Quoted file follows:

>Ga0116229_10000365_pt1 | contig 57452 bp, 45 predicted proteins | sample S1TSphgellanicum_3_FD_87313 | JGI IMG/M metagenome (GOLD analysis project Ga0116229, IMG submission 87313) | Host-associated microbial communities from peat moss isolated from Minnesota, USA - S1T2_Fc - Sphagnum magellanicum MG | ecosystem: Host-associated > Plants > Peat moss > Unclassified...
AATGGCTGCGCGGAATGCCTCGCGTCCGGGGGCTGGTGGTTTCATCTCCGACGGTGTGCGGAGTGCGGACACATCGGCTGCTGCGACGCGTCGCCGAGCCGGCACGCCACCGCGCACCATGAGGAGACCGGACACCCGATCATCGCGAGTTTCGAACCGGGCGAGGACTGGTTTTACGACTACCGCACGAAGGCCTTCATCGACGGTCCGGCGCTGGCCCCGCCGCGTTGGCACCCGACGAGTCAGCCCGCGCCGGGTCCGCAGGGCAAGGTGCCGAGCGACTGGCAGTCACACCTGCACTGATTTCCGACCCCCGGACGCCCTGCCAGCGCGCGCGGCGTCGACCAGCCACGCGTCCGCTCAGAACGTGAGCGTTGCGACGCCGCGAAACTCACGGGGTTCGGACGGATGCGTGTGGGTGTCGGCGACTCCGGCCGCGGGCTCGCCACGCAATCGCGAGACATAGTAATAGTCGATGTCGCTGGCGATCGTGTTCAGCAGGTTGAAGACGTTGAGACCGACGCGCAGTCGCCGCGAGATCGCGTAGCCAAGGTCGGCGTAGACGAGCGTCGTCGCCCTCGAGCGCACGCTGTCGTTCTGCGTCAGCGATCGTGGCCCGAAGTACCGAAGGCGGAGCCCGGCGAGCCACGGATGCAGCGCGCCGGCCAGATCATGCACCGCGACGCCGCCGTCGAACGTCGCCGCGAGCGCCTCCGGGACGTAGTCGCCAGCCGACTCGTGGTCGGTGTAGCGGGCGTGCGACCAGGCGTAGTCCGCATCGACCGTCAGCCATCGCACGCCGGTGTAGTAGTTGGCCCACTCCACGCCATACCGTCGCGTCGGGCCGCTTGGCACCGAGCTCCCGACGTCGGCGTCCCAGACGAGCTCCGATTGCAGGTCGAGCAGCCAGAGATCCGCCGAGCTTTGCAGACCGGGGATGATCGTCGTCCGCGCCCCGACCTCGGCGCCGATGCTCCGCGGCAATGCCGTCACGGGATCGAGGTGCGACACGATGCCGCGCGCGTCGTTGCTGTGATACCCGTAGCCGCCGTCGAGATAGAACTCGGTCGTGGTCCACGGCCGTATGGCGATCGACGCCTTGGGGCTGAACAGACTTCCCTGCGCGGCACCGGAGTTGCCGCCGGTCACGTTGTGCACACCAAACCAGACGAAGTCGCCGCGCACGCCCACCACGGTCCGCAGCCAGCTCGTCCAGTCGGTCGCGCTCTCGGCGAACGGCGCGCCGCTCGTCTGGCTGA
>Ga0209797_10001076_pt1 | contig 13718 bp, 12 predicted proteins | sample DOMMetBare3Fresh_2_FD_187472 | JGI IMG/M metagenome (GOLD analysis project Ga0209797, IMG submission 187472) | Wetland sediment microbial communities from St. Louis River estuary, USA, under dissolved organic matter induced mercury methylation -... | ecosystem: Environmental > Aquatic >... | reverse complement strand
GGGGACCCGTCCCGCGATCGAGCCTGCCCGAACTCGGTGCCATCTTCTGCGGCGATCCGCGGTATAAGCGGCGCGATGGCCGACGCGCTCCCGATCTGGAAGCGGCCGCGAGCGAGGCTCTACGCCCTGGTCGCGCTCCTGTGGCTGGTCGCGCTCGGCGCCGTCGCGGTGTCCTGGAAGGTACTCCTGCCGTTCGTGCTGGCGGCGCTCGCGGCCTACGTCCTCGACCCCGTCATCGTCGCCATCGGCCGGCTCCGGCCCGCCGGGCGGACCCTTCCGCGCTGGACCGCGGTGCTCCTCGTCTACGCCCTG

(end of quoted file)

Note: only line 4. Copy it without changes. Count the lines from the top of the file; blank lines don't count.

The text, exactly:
GGGGACCCGTCCCGCGATCGAGCCTGCCCGAACTCGGTGCCATCTTCTGCGGCGATCCGCGGTATAAGCGGCGCGATGGCCGACGCGCTCCCGATCTGGAAGCGGCCGCGAGCGAGGCTCTACGCCCTGGTCGCGCTCCTGTGGCTGGTCGCGCTCGGCGCCGTCGCGGTGTCCTGGAAGGTACTCCTGCCGTTCGTGCTGGCGGCGCTCGCGGCCTACGTCCTCGACCCCGTCATCGTCGCCATCGGCCGGCTCCGGCCCGCCGGGCGGACCCTTCCGCGCTGGACCGCGGTGCTCCTCGTCTACGCCCTG